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Farm Family Casualty Ins Co. v. Samperi

United States District Court, D. Connecticut

March 15, 2017

FARM FAMILY CASUALTY INSURANCE COMPANY Plaintiff,
v.
GARY SAMPERI and APRIL CRETELLA Defendants.

          ORDER ON PLAINTIFF'S MOTION FOR SUMMARY JUDGMENT

          VICTOR A. BOLDEN UNITED STATES DISTRICT JUDGE.

         This declaratory judgment action arises out of an insurance policy (“the Policy” or “the insurance policy”) issued by Plaintiff Farm Family Casualty Insurance Company (“Farm Family”) to Gary Samperi.

         Under the Policy, Farm Family agreed to defend and indemnify Mr. Samperi for any liability adjudged against him in certain suits. Farm Family's obligations under the insurance policy were subject to specific policy exclusions. On March 25, 2015, Defendant April Cretella sued Defendant Samperi in the Superior Court of Connecticut. Superior Court Complaint, Ex. B, Pl.'s Stmt., ECF No. 13-5 (“Underlying Complaint”).

         Farm Family seeks a “declaration that the claims made in [Ms. Cretella's] Complaint do not give rise to a duty on the part of Farm Family Casualty Insurance Company to defend or indemnify Mr. Samperi” under his insurance policy or an endorsement to the policy that provided coverage for personal injury. See Compl., ECF 1. On May 2, 2016, Farm Family moved for summary judgment. See Pl.'s Mot. Summ. J., ECF No. 13. For the reasons that follow, this motion is GRANTED.

         I. Relevant Factual Background[1]

         On March 25. 2015, April Cretella instituted a civil action in the Superior Court of the State of Connecticut against Gary Samperi. Pl.'s Stmt. ¶ 1 (citing Docket Sheet, Ex. A, Def.'s Stmt., ECF No. 13-4 (docket no. MMX-CV-15-6013323-S)). In her complaint, Ms. Cretella alleged that Mr. Samperi, who was her step-father, “physically, psychologically and emotionally abused” her for a period of around nine years. Underlying Complaint, ¶ 7. Ms. Cretella claimed that Mr. Samperi's conduct, which included “repeated” physical and sexual abuse, as well as supplying Ms. Cretella with narcotics and alcohol in exchange for sexual favors, caused significant “emotional, developmental, physiological and psychological injuries.” Id. at ¶ 10. Ms. Cretella's Underlying Complaint raised six claims: First Count (Assault and Battery), Second Count (Negligence), Third Count (False Imprisonment), Fourth Count (Recklessness), Fifth Count (Intentional Infliction of Emotional Distress), and Sixth Count (Negligent Infliction of Emotional Distress). Pl.'s Stmt., ¶ 4.

         Farm Family thus far has provided for Mr. Samperi's legal defense to the Underlying Action, subject to a reservation of its right to deny coverage under the Policy. Def.'s Stmt., ¶ 11. It now, however, seeks a declaratory judgment to establish that it has no duty to defend Mr. Samperi. See Compl., ECF No. 1.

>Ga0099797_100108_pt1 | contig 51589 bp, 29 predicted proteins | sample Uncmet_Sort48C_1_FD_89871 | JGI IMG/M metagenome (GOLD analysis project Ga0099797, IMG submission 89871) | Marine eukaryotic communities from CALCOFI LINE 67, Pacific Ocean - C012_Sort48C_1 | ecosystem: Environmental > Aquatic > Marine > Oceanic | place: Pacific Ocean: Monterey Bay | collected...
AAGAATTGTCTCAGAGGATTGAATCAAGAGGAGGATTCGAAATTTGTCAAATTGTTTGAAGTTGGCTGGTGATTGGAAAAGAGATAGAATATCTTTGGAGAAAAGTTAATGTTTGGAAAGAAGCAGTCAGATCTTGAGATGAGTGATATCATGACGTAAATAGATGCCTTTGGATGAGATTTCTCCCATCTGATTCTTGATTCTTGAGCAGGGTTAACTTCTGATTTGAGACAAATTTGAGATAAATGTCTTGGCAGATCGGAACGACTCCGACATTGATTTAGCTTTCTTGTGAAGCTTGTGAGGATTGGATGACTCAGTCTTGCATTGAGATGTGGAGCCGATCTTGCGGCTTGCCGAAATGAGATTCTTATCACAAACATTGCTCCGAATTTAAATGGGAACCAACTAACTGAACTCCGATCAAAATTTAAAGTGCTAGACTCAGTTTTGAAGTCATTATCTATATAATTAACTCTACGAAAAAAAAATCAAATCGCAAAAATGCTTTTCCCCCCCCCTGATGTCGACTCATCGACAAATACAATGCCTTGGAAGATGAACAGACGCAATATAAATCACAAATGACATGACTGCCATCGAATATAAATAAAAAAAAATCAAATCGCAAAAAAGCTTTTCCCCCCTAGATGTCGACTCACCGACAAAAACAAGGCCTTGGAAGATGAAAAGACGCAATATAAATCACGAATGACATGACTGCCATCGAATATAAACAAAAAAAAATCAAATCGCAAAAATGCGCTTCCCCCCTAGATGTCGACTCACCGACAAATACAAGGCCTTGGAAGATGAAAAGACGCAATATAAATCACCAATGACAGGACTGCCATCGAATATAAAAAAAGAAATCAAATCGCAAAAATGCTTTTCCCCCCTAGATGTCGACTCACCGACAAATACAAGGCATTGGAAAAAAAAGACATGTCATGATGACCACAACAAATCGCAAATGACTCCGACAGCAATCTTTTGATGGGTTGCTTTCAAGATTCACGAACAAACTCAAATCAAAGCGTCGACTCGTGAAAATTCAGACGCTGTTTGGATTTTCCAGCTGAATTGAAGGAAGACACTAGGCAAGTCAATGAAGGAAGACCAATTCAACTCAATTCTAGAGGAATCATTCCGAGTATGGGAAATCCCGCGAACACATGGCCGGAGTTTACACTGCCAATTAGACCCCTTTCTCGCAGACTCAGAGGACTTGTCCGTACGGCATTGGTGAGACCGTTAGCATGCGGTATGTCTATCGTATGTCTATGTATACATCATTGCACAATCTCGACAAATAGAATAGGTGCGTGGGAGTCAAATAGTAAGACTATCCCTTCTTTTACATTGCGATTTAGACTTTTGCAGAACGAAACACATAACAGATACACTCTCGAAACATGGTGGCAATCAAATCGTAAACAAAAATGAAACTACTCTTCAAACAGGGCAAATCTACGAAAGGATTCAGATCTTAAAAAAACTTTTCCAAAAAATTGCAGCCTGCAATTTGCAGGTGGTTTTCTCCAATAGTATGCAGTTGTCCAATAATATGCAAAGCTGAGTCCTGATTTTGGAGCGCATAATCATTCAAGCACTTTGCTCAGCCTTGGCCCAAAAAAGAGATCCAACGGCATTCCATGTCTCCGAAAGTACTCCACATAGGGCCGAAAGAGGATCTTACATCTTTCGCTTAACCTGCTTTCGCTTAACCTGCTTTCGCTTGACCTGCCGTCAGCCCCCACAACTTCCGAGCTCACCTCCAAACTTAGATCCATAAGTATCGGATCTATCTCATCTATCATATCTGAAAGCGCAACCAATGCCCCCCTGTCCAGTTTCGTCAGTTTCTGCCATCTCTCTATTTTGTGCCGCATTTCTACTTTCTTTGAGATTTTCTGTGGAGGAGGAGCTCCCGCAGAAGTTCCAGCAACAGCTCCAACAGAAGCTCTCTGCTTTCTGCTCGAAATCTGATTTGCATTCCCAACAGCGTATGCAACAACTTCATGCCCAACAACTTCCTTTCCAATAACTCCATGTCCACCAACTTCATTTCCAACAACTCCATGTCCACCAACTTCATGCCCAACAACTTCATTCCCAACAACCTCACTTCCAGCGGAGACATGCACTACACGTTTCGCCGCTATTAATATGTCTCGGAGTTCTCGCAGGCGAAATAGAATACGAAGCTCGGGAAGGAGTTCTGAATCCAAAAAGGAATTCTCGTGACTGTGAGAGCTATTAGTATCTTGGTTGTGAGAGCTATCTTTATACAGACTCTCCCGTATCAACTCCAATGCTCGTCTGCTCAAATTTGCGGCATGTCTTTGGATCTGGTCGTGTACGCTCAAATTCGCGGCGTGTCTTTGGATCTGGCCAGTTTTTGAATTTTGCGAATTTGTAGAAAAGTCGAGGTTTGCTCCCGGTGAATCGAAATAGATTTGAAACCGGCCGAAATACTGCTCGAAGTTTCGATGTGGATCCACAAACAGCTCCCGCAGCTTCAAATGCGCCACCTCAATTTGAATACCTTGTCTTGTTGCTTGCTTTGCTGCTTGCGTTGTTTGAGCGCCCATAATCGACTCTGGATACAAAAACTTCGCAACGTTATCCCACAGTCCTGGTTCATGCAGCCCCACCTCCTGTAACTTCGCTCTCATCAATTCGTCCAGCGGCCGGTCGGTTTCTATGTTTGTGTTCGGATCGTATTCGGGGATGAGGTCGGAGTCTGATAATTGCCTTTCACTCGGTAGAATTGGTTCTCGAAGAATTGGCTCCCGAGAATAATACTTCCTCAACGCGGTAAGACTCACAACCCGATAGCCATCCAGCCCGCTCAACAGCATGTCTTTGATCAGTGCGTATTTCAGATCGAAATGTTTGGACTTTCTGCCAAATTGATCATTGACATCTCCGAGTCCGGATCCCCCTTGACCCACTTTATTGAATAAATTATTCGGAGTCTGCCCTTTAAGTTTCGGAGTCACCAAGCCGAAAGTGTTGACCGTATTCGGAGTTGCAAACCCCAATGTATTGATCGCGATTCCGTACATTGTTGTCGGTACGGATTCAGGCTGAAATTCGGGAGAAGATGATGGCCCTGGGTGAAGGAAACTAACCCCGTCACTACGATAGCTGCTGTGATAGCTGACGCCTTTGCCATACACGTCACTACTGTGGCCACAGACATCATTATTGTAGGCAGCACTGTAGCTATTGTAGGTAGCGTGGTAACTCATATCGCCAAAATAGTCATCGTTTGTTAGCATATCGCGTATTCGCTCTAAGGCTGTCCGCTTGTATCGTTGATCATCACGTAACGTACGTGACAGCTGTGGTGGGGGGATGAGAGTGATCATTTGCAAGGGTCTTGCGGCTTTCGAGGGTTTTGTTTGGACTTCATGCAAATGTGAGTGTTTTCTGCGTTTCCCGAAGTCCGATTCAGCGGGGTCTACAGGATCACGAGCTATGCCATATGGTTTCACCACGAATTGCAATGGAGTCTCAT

A. Mr. Samperi's Insurance Policy

         From August 16, 2006 through August 16, 2009, Plaintiff Farm Family Casualty Insurance Company insured Gary Samperi using “Special Farm Package 10.” Pl.'s Stmt., ¶ 5. Division V of that package covered “Liability.” Id. at ¶ 6; see also Policy Statement, Def.'s Stmt., Ex. C, ECF No. 13-6 (hereinafter “Policy Statement”). From 2006-2008, Section A of Division V included “Bodily Injury and Property Damage with a total limit of liability of $300, 000.” See Policy Statement, at 3 (2006); 71 (2007), and 88 (2008). In 2009, Section A of Division V changed to include “Bodily Injury, Property Damage, Personal Injury, Advertising Injury, ” with the same total limit as the years before. Id. at 99.

         Under Section A, Farm Family agreed to cover “claims made or suits brought against an insured for damages” when the claim or suit was caused by an “occurrence” falling under Section A.

         Policy Statement, 51. The Policy defined an occurrence as “an accident, including continuous or repeated exposure to conditions, that results in bodily injury or property damage. All bodily injury and property damage resulting from a common cause shall be considered the result of one occurrence.” Pl.'s Stmt., ¶ 8. The Policy also listed exclusions applicable to Sections A and B. Id.

         Specifically, Division V stated that Sections A and B did not apply to bodily injury/property damage

20. Arising out of actual, alleged or threatened sexual harassment or molestation, corporal punishment, or physical or mental abuse.

Id.

         B. The Personal Injury Endorsement

         Between 2006 through 2008, Samperi's policy also included a separate endorsement titled “SFP ‘10' Amendatory Endorsement, ” which provided optional liability coverage for personal injury. Pl.'s Stmt., ¶ 9; see also Personal Injury Endorsement 0506 0195, Policy Statement, 58 (“Personal Injury Endorsement”). The Endorsement was optional, but Mr. Samperi had paid for this optional coverage. Pl.'s Stmt., ¶ 9. “In return for the additional premium charged, ” Farm Family agreed to pay all damages that the insured became obligated to pay because of “personal injury.” The Endorsement defined “Personal Injury” as:

         1. false arrest, detention or imprisonment, or malicious prosecution;

         2. publication or utterance of libel or slander, of other defamatory or disparaging material, or in violation of an individual's right to privacy, except in the course of or related to advertising, broadcasting or telecasting activities conducted by or on behalf of the INSURED; or

         3. wrongful entry or eviction or other invasion of the right of private occupancy. However, the actual, alleged or threatened discharge, dispersal, seepage, migration, release or escape of POLLUTANTS into or upon land, water or air does not constitute an invasion of the right of private occupancy.

         See Policy Statement, 3, 58, 71, 88, 96. The Endorsement did not ...


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